A Young Woman, no date
photograph, with a painted decorative background, 45 x 47 cm
Seated Man, no date
photograph, with a painted decorative background, 50 x 60 cm
Following German and Dutch precedent, where paintings made on the back of glass are called Hinterglasmalerei and achterglasschilderij respectively, we have coined the term 'reverse-glass painting'. To speak of 'behind-glass' painting generates ambiguity, and it hardly conveys an idea of the basic technique, which involves work performed on the back of a sheet of glass. (Although 'back-of-glass' removes all ambiguities, it is dreadfully cumbersome.) The term eglomise, widely used by historians of the decorative arts, refers specifically to a technique that involves decorating glass by means of gilding, while the expression 'fixed under glass' refers, of course, to pictures pasted behind or framed under glass.The word 'fixed' is, none the less, frequently encountered in the literature on Senegalese art, and, if its application is often incorrect, it is sometimes partially appropriate in a few early examples where both techniques — painting and pasting — are combined: these examples are chromolithographs or photographs that have been placed behind painted glass. Finally, in Senegal, glass paintings are called suwer, a Wolof word directly borrowed from the French sous-verre (behind or under glass). By extension, suwer is the term that is also used to emphasize the qualities of culinary dishes made with a great variety of ingredients: a ceebu jen (rice with fish) is called ceeb suwer when it is richly decorated and colourful.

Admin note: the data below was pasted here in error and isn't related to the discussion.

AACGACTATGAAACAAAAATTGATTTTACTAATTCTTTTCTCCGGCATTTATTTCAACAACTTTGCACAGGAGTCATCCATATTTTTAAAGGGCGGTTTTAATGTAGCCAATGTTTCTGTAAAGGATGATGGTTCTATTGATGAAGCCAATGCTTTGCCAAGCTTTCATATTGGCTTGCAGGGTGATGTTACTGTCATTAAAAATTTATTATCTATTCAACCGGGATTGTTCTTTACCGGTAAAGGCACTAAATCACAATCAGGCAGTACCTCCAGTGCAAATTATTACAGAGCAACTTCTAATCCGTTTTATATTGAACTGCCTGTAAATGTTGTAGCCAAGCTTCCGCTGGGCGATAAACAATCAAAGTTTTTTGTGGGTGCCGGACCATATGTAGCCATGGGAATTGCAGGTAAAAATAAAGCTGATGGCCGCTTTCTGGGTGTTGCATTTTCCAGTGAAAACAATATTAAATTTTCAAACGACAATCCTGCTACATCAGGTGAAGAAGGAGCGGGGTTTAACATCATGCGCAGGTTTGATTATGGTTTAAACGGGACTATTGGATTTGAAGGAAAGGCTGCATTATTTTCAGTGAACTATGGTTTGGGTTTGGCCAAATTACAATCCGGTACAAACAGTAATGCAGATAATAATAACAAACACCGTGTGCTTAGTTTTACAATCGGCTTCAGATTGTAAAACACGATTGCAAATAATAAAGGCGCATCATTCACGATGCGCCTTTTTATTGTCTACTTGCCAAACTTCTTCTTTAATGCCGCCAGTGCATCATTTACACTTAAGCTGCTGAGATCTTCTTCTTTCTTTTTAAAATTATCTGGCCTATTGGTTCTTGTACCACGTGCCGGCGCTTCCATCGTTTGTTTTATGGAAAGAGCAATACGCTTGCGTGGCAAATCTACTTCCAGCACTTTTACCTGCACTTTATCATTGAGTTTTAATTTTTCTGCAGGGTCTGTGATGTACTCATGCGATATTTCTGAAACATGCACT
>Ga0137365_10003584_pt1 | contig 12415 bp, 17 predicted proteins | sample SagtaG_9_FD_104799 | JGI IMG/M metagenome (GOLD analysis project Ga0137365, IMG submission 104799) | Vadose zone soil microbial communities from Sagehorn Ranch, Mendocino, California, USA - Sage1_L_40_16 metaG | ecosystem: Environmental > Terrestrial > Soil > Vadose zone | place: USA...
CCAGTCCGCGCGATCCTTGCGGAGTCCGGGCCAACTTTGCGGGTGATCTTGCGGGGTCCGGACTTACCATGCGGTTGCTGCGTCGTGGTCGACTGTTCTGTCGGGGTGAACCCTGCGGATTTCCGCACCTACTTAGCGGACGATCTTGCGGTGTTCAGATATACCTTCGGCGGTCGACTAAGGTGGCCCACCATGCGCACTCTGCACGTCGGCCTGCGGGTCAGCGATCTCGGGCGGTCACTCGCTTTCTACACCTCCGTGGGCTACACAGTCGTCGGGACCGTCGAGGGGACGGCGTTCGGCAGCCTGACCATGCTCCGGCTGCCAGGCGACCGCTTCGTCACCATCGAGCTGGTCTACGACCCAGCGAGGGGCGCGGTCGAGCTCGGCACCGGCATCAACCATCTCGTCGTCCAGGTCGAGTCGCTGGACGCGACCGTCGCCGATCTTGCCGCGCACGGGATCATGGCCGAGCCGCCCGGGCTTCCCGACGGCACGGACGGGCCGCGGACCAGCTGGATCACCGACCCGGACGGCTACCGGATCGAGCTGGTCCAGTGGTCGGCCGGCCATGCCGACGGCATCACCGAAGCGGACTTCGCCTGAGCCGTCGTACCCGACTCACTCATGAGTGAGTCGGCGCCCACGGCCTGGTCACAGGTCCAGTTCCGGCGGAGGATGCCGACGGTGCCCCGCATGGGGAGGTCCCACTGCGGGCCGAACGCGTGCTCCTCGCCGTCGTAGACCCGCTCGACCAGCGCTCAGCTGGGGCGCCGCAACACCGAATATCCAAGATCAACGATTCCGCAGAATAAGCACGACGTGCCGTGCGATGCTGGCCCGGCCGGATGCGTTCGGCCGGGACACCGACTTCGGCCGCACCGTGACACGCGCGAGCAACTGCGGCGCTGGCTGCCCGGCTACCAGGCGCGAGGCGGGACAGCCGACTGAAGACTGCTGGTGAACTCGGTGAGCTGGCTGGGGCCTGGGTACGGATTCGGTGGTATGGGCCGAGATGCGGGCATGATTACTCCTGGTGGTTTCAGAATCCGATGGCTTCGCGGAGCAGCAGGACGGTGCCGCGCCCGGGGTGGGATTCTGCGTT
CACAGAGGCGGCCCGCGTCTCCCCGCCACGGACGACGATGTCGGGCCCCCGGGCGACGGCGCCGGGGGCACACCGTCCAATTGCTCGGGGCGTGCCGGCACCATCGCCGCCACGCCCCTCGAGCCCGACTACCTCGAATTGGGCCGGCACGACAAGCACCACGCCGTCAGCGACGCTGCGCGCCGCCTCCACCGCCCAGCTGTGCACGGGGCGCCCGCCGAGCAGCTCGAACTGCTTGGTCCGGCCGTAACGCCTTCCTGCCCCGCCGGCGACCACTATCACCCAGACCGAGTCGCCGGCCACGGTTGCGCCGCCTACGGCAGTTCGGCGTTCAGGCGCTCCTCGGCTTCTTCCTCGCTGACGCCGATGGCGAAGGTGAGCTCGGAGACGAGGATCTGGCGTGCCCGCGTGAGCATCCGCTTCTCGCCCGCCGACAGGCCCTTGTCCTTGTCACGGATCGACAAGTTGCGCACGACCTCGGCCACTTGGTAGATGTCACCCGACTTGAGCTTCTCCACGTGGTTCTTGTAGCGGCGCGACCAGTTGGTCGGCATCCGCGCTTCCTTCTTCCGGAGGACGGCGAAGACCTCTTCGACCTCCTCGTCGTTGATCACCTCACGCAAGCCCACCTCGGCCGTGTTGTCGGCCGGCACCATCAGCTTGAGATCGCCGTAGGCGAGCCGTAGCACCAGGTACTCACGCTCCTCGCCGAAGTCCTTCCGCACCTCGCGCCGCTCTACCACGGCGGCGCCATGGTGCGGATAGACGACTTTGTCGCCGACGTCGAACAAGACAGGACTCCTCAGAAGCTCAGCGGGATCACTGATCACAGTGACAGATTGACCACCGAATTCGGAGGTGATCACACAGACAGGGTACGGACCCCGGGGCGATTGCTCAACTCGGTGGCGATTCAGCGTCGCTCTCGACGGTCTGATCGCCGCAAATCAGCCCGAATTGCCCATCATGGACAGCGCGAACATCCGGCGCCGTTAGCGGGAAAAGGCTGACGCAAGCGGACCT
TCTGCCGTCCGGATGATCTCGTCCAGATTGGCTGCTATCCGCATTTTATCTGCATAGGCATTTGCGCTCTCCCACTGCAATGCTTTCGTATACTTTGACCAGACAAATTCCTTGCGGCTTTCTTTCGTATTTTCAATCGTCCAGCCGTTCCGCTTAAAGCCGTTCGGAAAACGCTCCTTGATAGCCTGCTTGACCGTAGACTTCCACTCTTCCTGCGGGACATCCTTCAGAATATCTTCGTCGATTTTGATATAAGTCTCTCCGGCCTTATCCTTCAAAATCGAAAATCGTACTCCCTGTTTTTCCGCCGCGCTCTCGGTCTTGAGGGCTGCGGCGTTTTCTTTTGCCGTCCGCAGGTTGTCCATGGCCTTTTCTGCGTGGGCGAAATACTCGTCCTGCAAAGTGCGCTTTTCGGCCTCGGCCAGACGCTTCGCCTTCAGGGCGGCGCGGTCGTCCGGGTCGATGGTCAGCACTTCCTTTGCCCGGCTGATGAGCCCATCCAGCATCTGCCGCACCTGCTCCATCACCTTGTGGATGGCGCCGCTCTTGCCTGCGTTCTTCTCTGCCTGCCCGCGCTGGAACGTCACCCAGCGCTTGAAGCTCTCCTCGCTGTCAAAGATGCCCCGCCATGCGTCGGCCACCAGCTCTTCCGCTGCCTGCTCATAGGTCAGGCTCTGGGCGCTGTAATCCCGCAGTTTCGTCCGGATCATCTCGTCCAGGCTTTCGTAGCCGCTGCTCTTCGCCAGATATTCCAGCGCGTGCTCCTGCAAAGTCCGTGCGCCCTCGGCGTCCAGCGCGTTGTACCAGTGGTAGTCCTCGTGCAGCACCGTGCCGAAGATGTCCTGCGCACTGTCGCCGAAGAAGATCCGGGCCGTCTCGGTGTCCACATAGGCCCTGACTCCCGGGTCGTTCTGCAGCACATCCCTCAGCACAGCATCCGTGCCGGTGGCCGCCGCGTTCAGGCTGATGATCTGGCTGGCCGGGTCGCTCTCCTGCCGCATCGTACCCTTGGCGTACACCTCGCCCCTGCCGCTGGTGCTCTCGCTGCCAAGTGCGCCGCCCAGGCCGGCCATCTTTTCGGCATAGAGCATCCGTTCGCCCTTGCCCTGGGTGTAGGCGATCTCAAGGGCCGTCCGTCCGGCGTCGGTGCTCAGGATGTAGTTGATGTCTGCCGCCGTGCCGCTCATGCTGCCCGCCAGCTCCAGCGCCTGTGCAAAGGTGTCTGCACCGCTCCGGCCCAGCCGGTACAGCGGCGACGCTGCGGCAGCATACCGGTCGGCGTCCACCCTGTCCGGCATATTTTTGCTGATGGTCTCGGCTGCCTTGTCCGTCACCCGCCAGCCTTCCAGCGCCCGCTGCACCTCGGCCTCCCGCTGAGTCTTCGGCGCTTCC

© 1994 Prestel-Verlag, Munich and New York and the Royal Museum for Central Africa, Tervuren